Local state representatives have supported a bill that would put restrictions on the use of drone surveillance by government agencies, news organizations and private citizens.

State Rep. Paul Curtman, R-Pacific, added the language that would prohibit the use of unmanned aircrafts by news organizations to conduct surveillance.

Franklin County’s other state representatives — Dave Hinson, R-St. Clair and Dave Hinson, R-Sullivan — also supported the bill.

It passed the House Thursday, but Curtman said he is unsure if it will survive the Senate.

Some journalism schools are studying the concept of using drones to gather in formation for news stories, Curtman said.

Indeed, the University of Missouri School of Journalism has a course in drone journalism. The school’s website states, “The aim of the drone journalism course is to explore the possibilities of using small, unmanned aerial vehicles to gather video and photos that support stories on the science, environmental and agricultural beats.”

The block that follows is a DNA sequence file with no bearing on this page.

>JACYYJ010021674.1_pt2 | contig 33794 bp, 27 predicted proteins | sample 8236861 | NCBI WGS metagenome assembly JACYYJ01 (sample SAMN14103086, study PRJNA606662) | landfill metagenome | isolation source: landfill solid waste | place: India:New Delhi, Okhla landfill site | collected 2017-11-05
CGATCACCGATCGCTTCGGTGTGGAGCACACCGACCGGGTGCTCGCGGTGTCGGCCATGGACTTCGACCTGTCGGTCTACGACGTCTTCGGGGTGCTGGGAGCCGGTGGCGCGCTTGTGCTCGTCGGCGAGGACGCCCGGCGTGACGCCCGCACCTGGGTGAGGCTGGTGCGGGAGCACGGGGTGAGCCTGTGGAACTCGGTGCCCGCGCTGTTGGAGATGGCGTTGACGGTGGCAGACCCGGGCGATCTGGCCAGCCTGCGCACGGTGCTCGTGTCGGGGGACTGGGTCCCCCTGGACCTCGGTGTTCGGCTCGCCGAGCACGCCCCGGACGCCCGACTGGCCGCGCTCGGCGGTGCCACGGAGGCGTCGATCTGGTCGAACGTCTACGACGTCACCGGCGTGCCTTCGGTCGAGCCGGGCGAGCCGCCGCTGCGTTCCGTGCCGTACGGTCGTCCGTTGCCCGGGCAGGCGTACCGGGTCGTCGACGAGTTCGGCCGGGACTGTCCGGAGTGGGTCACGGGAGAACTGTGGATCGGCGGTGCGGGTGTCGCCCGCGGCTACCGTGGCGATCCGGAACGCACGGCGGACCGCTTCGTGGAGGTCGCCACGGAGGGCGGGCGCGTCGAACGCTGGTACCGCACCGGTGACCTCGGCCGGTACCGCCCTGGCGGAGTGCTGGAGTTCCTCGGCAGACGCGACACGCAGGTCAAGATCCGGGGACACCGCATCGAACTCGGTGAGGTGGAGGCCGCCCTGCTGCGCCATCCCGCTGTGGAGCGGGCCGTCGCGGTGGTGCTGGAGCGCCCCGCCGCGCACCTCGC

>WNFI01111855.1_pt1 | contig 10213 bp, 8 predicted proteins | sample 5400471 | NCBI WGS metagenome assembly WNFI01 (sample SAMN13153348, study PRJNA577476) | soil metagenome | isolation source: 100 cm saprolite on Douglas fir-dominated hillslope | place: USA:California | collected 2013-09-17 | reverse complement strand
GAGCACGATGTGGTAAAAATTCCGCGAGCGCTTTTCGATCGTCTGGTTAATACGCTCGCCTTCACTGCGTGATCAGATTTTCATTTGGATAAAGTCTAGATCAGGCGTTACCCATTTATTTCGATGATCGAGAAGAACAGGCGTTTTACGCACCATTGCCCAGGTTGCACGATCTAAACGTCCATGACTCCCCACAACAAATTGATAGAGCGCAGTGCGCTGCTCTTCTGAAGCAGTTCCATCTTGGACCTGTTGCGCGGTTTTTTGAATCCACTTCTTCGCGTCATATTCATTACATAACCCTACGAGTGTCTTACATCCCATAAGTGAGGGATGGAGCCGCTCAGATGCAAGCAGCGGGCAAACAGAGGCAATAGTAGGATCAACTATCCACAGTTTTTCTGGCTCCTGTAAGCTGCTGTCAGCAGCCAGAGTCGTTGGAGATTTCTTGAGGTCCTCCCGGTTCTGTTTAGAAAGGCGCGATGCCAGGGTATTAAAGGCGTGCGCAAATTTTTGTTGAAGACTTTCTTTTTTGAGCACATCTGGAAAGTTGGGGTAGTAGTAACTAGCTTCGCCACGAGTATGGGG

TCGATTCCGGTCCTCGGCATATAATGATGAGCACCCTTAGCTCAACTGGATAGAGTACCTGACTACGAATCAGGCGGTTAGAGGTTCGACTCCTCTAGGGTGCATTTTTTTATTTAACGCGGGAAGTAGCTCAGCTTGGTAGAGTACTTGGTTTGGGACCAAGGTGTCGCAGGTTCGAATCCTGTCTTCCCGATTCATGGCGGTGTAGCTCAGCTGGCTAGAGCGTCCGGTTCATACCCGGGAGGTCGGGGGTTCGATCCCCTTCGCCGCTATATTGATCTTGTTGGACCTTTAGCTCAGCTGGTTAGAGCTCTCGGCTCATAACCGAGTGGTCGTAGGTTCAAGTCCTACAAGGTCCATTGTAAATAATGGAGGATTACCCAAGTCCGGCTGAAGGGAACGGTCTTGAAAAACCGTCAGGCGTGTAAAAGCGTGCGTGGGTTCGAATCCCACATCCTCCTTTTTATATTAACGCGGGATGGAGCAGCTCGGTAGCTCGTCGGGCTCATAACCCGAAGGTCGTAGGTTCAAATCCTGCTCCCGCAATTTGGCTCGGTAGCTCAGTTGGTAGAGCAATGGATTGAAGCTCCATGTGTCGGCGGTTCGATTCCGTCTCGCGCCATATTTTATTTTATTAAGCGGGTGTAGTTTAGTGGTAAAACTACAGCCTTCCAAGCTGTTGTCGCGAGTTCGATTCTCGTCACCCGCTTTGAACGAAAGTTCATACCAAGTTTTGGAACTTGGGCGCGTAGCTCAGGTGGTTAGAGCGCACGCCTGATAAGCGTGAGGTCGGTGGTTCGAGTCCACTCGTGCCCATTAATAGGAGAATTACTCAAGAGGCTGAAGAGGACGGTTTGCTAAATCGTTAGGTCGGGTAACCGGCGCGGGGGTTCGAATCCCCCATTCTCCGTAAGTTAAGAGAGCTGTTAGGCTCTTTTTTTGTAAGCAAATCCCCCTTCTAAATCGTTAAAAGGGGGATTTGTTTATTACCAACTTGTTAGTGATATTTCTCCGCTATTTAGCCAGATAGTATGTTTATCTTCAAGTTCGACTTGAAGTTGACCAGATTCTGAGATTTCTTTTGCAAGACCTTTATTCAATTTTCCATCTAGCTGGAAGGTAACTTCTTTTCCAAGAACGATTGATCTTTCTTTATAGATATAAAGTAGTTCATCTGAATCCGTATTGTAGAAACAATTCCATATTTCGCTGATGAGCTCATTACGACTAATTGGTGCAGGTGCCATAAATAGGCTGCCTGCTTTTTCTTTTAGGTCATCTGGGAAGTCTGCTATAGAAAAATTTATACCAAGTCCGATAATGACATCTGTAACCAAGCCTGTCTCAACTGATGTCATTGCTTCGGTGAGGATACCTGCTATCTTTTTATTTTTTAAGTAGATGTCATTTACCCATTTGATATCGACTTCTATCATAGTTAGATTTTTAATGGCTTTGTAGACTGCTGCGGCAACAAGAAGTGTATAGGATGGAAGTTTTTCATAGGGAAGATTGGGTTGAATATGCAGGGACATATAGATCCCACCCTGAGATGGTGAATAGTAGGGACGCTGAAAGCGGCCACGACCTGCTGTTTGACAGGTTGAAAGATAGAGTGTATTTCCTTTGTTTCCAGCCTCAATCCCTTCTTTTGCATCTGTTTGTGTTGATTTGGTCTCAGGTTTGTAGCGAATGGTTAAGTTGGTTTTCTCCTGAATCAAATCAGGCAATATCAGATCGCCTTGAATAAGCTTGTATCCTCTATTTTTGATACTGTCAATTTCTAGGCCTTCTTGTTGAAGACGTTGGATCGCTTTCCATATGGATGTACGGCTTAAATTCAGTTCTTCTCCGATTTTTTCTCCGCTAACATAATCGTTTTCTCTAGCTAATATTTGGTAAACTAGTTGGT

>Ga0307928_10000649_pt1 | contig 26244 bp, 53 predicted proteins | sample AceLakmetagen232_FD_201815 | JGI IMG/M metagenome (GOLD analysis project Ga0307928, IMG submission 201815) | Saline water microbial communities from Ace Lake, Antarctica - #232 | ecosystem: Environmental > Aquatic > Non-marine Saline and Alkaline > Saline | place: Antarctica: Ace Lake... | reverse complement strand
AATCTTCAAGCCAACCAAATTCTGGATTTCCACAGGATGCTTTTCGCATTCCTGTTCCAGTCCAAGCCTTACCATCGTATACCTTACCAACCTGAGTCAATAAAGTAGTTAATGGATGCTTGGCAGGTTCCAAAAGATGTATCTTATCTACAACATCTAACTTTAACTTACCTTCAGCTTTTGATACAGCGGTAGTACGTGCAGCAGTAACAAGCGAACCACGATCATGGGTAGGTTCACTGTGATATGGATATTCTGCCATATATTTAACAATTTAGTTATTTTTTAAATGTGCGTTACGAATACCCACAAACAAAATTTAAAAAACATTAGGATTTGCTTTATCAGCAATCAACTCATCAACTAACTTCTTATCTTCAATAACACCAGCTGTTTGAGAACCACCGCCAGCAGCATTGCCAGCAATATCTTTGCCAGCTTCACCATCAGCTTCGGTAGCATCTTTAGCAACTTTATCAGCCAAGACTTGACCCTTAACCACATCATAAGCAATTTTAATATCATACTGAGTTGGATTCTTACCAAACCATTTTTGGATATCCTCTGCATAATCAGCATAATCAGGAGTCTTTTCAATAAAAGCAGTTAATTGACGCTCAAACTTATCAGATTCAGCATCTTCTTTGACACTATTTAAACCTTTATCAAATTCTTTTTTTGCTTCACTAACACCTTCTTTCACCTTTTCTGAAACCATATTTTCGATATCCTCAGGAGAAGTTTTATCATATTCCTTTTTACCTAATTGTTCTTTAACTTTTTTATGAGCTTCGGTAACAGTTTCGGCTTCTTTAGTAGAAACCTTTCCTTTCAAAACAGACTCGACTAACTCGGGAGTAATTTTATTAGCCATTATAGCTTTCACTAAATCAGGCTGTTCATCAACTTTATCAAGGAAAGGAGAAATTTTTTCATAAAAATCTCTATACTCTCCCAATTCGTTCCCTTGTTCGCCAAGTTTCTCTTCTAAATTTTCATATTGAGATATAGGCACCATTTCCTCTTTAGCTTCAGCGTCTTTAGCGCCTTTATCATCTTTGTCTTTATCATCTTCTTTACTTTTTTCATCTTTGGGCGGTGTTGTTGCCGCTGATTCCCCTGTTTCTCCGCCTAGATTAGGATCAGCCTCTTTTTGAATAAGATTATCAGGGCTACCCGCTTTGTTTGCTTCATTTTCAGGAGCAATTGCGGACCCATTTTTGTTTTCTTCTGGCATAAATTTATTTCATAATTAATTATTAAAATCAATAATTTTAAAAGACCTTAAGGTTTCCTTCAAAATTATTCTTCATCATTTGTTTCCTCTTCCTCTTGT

Curtman also said the federal government is taking steps to purchase drones for domestic use, and he said he thinks citizens are concerned about how the technology may be used.

There does not seem to be as much oversight with the drone technology compared to other methods of government surveillance, Curtman added.

For instance, he has heard of the Environmental Protection Agency using drones to see if farmers are committing federal violations.

He claims a drone circled a family’s barn in Lebanon, Mo., to keep watch over a livestock operation.

Restricting drone use is a due process issue, Curtman said, noting that if the government wants to conduct drone surveillance a warrant should be required when there is a reasonable expectation of privacy.

The language about journalists that Curtman added to the bill is not intended to infringe on journalists’ rights to get stories, he said.

The bill only maintains protections that people already have, Curtman said. Currently, reporters don’t have access to private property unless granted permission, he said.

Journalists should not be allowed to use drones to look into the windows of a private residence, he said.

Curtman said next year he may work on a bill to tighten the definition of what is considered surveillance so recreational photography is not confused with spying.